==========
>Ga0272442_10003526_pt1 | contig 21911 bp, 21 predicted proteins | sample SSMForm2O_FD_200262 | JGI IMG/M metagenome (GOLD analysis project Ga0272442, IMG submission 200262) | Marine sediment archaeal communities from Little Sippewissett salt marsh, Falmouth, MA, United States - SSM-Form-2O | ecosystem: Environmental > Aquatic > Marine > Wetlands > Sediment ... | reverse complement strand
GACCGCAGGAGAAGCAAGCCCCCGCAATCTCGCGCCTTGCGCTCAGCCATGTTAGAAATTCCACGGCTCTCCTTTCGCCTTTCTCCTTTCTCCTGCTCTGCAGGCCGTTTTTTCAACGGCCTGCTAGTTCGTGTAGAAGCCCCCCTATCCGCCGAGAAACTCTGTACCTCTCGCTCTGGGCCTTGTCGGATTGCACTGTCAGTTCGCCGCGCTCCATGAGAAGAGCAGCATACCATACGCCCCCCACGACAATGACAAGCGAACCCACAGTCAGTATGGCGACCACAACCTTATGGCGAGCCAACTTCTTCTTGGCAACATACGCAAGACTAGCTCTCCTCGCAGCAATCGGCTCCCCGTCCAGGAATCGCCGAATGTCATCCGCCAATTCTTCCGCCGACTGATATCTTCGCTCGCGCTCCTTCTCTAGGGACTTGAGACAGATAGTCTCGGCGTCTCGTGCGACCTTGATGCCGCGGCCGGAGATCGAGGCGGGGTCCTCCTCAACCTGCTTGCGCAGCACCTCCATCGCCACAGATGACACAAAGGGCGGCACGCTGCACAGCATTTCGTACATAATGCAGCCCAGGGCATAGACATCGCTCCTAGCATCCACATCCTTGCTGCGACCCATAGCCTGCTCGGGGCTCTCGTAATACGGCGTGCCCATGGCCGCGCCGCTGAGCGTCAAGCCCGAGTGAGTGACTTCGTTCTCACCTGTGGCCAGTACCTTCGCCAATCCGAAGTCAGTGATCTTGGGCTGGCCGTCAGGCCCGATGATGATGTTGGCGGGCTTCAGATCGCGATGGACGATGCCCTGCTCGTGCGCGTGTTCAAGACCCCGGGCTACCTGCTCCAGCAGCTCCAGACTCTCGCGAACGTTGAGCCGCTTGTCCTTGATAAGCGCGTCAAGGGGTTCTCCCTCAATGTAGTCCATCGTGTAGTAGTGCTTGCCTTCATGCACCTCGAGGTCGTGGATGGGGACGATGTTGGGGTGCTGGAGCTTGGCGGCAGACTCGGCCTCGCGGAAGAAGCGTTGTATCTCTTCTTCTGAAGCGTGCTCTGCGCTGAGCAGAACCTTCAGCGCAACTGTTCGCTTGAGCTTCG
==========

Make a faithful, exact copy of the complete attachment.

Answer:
>Ga0272442_10003526_pt1 | contig 21911 bp, 21 predicted proteins | sample SSMForm2O_FD_200262 | JGI IMG/M metagenome (GOLD analysis project Ga0272442, IMG submission 200262) | Marine sediment archaeal communities from Little Sippewissett salt marsh, Falmouth, MA, United States - SSM-Form-2O | ecosystem: Environmental > Aquatic > Marine > Wetlands > Sediment ... | reverse complement strand
GACCGCAGGAGAAGCAAGCCCCCGCAATCTCGCGCCTTGCGCTCAGCCATGTTAGAAATTCCACGGCTCTCCTTTCGCCTTTCTCCTTTCTCCTGCTCTGCAGGCCGTTTTTTCAACGGCCTGCTAGTTCGTGTAGAAGCCCCCCTATCCGCCGAGAAACTCTGTACCTCTCGCTCTGGGCCTTGTCGGATTGCACTGTCAGTTCGCCGCGCTCCATGAGAAGAGCAGCATACCATACGCCCCCCACGACAATGACAAGCGAACCCACAGTCAGTATGGCGACCACAACCTTATGGCGAGCCAACTTCTTCTTGGCAACATACGCAAGACTAGCTCTCCTCGCAGCAATCGGCTCCCCGTCCAGGAATCGCCGAATGTCATCCGCCAATTCTTCCGCCGACTGATATCTTCGCTCGCGCTCCTTCTCTAGGGACTTGAGACAGATAGTCTCGGCGTCTCGTGCGACCTTGATGCCGCGGCCGGAGATCGAGGCGGGGTCCTCCTCAACCTGCTTGCGCAGCACCTCCATCGCCACAGATGACACAAAGGGCGGCACGCTGCACAGCATTTCGTACATAATGCAGCCCAGGGCATAGACATCGCTCCTAGCATCCACATCCTTGCTGCGACCCATAGCCTGCTCGGGGCTCTCGTAATACGGCGTGCCCATGGCCGCGCCGCTGAGCGTCAAGCCCGAGTGAGTGACTTCGTTCTCACCTGTGGCCAGTACCTTCGCCAATCCGAAGTCAGTGATCTTGGGCTGGCCGTCAGGCCCGATGATGATGTTGGCGGGCTTCAGATCGCGATGGACGATGCCCTGCTCGTGCGCGTGTTCAAGACCCCGGGCTACCTGCTCCAGCAGCTCCAGACTCTCGCGAACGTTGAGCCGCTTGTCCTTGATAAGCGCGTCAAGGGGTTCTCCCTCAATGTAGTCCATCGTGTAGTAGTGCTTGCCTTCATGCACCTCGAGGTCGTGGATGGGGACGATGTTGGGGTGCTGGAGCTTGGCGGCAGACTCGGCCTCGCGGAAGAAGCGTTGTATCTCTTCTTCTGAAGCGTGCTCTGCGCTGAGCAGAACCTTCAGCGCAACTGTTCGCTTGAGCTTCG